Community college learns that boosting retention comes with a cost
Research has identified several ways for colleges that enroll lesser-prepared students to improve their graduation rates. But college leaders are often wary of those solutions, because they can take a whack at the bottom line and challenge a tradition of open doors.
Klamath Community College recently went all in with several measures aimed at improving student retention, including mandatory orientation for students, mandatory advising and the elimination of late registration for courses. The college’s new president, Roberto Gutierrez, said he knew those policies could discourage or freeze out some students.
“We have a system that doesn’t reward student success. It rewards seat time.”
--Roberto Gutierrez, president of Klamath Community College
He was right. Klamath saw its enrollment decline roughly 20 percent last fall, when compared to the previous year. The small college, which is located in Southern Oregon and enrolls about 1,500 students, will receive $800,000 less from the state this year, because Oregon’s funding formula for two-year institutions is largely enrollment-driven. That’s more than 7 percent of Klamath’s total annual budget.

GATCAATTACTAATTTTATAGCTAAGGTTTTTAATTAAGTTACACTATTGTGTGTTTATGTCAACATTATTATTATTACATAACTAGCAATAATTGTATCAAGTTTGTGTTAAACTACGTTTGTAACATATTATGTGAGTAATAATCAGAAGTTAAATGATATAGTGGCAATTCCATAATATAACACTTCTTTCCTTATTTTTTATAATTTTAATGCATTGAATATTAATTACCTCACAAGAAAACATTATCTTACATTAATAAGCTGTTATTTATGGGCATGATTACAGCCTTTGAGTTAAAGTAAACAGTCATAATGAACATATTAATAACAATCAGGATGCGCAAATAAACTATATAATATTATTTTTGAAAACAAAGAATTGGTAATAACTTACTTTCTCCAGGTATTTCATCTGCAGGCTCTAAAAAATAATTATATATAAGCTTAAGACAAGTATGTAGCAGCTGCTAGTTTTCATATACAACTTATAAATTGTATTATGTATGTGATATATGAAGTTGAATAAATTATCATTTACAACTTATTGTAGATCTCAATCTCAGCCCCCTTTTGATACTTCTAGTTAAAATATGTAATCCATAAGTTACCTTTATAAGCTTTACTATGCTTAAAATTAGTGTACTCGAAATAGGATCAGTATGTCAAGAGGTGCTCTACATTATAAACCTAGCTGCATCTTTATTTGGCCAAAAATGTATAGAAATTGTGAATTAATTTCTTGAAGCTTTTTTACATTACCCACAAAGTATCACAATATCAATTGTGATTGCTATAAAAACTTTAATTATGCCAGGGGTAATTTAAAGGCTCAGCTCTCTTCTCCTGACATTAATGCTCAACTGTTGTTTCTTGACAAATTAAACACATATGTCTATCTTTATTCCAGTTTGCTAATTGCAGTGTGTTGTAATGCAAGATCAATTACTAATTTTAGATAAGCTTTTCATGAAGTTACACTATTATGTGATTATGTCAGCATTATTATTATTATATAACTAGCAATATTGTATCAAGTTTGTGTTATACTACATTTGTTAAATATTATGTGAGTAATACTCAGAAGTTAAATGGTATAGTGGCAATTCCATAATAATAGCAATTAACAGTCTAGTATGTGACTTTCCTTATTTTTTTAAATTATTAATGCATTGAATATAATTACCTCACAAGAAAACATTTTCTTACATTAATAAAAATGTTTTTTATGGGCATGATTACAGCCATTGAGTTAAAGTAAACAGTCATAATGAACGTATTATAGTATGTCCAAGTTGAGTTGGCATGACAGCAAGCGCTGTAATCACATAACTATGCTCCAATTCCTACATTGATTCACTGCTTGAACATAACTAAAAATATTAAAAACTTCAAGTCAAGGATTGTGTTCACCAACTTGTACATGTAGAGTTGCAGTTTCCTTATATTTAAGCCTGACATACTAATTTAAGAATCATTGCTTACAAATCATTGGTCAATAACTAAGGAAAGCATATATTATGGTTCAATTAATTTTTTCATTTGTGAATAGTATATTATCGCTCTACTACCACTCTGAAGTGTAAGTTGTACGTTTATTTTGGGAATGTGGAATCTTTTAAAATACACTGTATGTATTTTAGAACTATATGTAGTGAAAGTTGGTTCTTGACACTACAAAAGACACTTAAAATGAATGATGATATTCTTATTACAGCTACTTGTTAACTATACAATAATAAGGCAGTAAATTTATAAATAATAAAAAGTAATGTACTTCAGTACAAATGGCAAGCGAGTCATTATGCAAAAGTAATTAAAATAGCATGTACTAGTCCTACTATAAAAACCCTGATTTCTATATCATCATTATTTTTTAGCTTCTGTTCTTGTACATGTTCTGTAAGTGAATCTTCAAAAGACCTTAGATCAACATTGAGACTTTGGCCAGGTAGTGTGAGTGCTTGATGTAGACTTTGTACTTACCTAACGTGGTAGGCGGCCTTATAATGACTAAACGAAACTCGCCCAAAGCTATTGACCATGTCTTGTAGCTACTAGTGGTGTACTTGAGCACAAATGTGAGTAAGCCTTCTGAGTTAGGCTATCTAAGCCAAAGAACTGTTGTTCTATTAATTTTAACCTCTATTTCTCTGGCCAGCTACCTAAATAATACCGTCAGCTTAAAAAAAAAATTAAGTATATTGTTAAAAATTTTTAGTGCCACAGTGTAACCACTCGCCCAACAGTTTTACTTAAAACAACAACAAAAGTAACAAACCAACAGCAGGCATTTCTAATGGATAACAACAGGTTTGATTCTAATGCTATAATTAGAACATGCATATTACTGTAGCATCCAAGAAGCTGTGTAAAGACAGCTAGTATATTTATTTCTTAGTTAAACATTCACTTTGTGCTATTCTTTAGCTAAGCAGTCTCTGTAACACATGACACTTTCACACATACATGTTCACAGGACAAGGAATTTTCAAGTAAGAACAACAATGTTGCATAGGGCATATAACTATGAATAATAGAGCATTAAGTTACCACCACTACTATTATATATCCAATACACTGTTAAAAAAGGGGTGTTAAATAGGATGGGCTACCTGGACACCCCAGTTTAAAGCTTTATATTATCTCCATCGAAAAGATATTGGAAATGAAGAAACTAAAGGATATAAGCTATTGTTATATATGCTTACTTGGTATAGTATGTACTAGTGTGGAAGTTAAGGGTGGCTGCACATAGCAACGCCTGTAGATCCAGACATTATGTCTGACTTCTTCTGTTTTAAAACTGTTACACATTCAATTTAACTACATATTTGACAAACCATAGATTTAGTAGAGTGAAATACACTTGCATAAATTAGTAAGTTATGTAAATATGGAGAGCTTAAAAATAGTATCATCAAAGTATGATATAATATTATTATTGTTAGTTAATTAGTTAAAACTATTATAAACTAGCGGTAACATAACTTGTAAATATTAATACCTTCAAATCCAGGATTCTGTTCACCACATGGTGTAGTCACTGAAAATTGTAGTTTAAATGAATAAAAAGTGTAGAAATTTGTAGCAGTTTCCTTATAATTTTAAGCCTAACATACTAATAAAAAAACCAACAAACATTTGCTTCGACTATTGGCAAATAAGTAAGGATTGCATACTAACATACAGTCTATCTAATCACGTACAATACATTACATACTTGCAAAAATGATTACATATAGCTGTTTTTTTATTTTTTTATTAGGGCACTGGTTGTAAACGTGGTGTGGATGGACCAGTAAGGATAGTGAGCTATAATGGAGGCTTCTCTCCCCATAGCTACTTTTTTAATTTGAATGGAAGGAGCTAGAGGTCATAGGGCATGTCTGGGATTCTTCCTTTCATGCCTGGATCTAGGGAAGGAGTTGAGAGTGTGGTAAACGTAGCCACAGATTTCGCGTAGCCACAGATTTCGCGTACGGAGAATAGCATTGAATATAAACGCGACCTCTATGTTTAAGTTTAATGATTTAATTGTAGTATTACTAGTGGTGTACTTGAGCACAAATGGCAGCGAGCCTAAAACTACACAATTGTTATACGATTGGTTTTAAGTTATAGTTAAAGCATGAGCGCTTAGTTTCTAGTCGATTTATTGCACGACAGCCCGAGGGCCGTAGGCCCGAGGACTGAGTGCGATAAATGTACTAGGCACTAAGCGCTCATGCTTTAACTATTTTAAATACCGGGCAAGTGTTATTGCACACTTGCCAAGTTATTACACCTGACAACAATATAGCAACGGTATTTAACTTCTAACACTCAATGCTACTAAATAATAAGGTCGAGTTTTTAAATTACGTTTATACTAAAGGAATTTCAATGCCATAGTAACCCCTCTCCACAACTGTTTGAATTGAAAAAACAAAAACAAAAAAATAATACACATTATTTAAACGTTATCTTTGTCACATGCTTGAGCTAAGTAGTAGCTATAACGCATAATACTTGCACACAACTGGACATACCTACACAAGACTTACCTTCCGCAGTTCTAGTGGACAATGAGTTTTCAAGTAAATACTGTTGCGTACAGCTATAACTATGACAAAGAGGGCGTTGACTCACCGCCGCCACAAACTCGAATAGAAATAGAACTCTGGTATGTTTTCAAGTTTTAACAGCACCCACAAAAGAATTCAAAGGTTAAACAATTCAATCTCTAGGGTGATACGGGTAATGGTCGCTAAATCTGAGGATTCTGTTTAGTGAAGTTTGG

“We were driven by doing the right thing,” said Gutierrez, but “it does hurt.”
The smaller numbers on campus may be due to other reasons besides students failing to register for courses in time or deciding after mandatory orientation and advising that college isn’t for them. And the college can’t say for sure what’s driving the shift. But Gutierrez, who became the college’s president last summer, thinks much of the decline is due to the retention efforts. If it’s even half of the driver, that’s $400,000 less this year.
“We have a system that doesn’t reward student success,” he said. “It rewards seat time.”
While the college now faces a financial crunch, it might be better off in the long run. That’s because if students stick around longer and more make it to graduation, enrollment should stabilize or even improve.
Klamath's leaders said the retention efforts are in line with ambitious goals set by the state's Democratic governor, John Kitzhaber, who wants 40 percent of the state's residents to hold an associate degree or certificate by 2025. And few would argue with the college's desire to get more of its students to the finish line -- with a meaningful degree or certificate, that is.